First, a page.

How One Nice Thing Can Ruin Your Whole Budget
As your income rises, you tend to experience "lifestyle inflation," defined as the tendency to increase spending over time to upgrade your lifestyle. You get a nicer place to live, buy better food, eat at restaurants more, buy a nicer car, spend more on vacations, spend more on pets, hobbies, and other nonessential expenses. (See also: 9 Signs You’re Suffering From Lifestyle Inflation)
Even if your income is not rising, there is still pressure to spend more and upgrade your lifestyle as you grow older. You see your friends and neighbors "moving on up" and feel like you are working hard and deserve to move up as well. Once you start spending more, you reset your baseline expectations, and your increased level of spending becomes the new normal. (See also: 5 Mental Biases That Are Keeping You Poor)
The problem with lifestyle inflation
This habit can keep you stuck in the mud forever, financially speaking. Lifestyle inflation is typically a repeated behavior rather than a one-time splurge, so you keep paying more month-after-month and year-after-year for things like a bigger house or nicer car. This extra spending saps money that could be funding investment accounts and paying off debt. Even worse, lifestyle inflation spending is sometimes funded with borrowed money — such as charging a vacation to a credit card. It can keep you living paycheck-to-paycheck and delay reaching financial independence by decades. (See also: How to Escape the Paycheck-to-Paycheck cycle)
How the Diderot Effect makes it worse
What benefit do you get from all of the extra spending to inflate your lifestyle? The simple answer is that you get nicer stuff. But is buying the nicer stuff making you happier than you would be without it?
According to a phenomenon called the Diderot Effect, buying nicer stuff can actually make you less satisfied and lead to spiraling consumption. The Diderot Effect is named after the French philosopher Denis Diderot who described the following scenario in the 1700s: He received some very high quality clothing as a gift. The new clothes made his old clothes and even his furniture and artwork seem shabby in comparison. Diderot was no longer satisfied with his possessions and went about upgrading most of his belongings to try to find satisfaction again.
The Diderot Effect is a driver of lifestyle inflation today. Let's say one of your kitchen appliances breaks down and you decide to replace it. You find a good deal on a fancy new appliance and buy it. Now all of your other appliances seem outdated and you can't wait to upgrade the rest of your appliances as well. And after you upgrade the appliances, you might decide that upgrading your countertops would make sense to go with the new appliances. (See also: The 10 Biggest Lies We Tell Ourselves About Money)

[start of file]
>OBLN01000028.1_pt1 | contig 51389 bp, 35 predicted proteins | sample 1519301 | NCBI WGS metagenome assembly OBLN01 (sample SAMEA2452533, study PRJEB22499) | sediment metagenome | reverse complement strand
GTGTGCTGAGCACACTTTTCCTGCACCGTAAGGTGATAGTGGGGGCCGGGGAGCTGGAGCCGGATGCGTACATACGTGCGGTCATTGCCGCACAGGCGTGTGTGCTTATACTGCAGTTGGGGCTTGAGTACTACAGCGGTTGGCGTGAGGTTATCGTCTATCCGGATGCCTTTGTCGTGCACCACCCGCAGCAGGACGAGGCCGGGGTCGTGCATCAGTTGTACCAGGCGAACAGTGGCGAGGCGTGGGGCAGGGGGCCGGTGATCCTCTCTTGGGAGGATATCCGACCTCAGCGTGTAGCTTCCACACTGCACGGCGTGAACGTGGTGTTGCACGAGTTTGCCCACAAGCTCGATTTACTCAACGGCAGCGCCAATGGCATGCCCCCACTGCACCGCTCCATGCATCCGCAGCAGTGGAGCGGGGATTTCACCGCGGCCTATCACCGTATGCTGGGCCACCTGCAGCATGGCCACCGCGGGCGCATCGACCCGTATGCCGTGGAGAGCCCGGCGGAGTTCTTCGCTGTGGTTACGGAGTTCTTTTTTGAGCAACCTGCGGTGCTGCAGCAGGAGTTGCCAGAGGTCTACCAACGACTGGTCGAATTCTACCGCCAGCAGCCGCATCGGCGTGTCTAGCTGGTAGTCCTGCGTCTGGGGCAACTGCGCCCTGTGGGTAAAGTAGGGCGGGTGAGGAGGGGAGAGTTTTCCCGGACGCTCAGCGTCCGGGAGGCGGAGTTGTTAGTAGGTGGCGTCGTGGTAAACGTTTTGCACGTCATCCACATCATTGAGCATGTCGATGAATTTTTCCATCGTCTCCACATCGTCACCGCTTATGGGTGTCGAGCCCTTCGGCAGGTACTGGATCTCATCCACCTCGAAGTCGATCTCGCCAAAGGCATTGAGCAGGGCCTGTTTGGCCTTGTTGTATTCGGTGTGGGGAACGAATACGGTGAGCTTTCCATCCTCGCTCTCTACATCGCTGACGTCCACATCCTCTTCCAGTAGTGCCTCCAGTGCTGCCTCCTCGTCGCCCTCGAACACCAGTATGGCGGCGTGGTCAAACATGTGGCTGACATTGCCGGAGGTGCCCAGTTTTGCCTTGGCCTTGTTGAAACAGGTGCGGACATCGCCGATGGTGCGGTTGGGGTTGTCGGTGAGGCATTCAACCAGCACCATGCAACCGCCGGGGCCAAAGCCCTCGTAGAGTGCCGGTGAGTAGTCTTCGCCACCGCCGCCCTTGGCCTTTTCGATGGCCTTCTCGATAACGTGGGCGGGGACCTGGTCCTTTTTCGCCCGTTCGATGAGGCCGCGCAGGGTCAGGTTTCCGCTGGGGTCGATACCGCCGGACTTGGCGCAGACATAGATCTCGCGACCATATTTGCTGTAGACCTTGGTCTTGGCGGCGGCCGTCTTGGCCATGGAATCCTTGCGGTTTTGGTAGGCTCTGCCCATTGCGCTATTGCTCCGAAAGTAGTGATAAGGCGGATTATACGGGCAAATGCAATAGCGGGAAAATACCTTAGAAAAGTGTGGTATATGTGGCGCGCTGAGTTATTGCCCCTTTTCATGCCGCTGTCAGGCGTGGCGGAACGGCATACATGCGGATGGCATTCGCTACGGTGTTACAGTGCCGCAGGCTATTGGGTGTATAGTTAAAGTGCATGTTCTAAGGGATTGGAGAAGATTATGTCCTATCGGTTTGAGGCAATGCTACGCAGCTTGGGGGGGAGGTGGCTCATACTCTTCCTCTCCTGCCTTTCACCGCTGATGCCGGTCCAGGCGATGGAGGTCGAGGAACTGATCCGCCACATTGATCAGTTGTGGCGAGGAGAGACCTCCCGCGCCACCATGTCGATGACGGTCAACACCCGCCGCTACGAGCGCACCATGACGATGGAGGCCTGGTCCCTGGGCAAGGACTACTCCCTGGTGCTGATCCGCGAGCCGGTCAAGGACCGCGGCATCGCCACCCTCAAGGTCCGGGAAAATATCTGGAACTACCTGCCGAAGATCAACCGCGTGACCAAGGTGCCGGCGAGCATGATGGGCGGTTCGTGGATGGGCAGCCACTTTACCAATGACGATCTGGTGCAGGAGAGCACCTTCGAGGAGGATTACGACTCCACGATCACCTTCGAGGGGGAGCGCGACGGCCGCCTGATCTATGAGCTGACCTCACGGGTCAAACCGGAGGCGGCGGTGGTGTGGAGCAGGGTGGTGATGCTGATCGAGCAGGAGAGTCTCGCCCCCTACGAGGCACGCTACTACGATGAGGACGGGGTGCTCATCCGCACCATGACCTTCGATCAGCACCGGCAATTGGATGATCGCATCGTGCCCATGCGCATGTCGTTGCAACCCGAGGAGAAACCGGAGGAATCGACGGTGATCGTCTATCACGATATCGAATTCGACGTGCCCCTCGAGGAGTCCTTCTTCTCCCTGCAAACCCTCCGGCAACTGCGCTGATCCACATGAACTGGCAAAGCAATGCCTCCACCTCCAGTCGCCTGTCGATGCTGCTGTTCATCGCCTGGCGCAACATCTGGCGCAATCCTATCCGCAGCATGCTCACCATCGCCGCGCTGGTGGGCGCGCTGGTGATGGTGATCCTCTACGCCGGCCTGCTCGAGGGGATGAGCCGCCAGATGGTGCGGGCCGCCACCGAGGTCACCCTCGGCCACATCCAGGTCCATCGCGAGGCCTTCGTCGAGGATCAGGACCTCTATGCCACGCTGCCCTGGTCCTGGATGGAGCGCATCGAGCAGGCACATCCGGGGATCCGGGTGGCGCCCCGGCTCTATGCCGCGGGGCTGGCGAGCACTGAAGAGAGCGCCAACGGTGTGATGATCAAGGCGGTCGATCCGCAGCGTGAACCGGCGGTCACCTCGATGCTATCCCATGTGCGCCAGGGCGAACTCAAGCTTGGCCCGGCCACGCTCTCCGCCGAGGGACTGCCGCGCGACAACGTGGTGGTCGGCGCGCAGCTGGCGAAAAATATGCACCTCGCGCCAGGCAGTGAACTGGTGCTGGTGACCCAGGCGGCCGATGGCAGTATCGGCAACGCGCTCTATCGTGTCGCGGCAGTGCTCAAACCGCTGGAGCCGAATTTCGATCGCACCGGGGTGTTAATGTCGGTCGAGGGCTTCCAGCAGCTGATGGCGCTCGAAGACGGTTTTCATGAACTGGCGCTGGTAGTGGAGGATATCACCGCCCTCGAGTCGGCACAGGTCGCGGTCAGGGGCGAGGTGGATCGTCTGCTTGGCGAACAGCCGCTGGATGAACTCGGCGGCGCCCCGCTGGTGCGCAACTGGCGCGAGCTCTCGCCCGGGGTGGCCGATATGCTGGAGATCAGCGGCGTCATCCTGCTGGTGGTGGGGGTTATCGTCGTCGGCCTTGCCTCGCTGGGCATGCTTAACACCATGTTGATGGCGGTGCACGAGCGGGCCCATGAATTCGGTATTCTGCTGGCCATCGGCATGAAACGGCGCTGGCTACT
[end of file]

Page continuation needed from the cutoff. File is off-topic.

Another aspect of the Diderot Effect is that people tend to buy possessions that form a culturally complementary set. In other words, you see yourself as belonging to a particular cultural group and tend to buy possessions that reflect this status and that are consistent with your other possessions. However, if you get some higher status possessions, this can drive you to see yourself in a higher cultural status. You will then strive to upgrade all of your possessions to match your perceived status and be complementary with your other possessions. So getting a fancy refrigerator can make you feel like the kind of person who has fancy things and lead you to upgrade accordingly.
Lifestyle inflation is a vicious cycle. You spend more money to buy nicer things that ultimately make you less satisfied. You then spend more money trying to find satisfaction and the cycle continues. Unfortunately, no matter how much money you spend, there will always be something newer, nicer, or better that you want to buy.
Break the cycle with "lifestyle leveling"
The way to break the cycle of spending more and more money in pursuit of happiness is to realize what is happening and short circuit the Diderot Effect. When you do spend money, buy things that are consistent with your other possessions. In the kitchen appliance example, you could buy a midrange appliance instead of the high-end model, or even find a used appliance the same age as your other appliances. This way you will spend less, and keep your lifestyle level and consistent instead of buying something much nicer than your current possessions that could spark dissatisfaction and send you into a spending spiral.
The concept of lifestyle leveling will help you to maintain a consistent lifestyle — and spending level. Gain control over lifestyle inflation by upgrading your lifestyle by choice, not as an unintended consequence of the Diderot Effect. When it comes down to it, you don't need the nicest things money can buy — especially if you don't have the money to spend. All you need are things that work well and make your life easier. And there are plenty of ways to find items that fit those requirements without letting the Diderot Effect destroy your perception of needs vs. wants.
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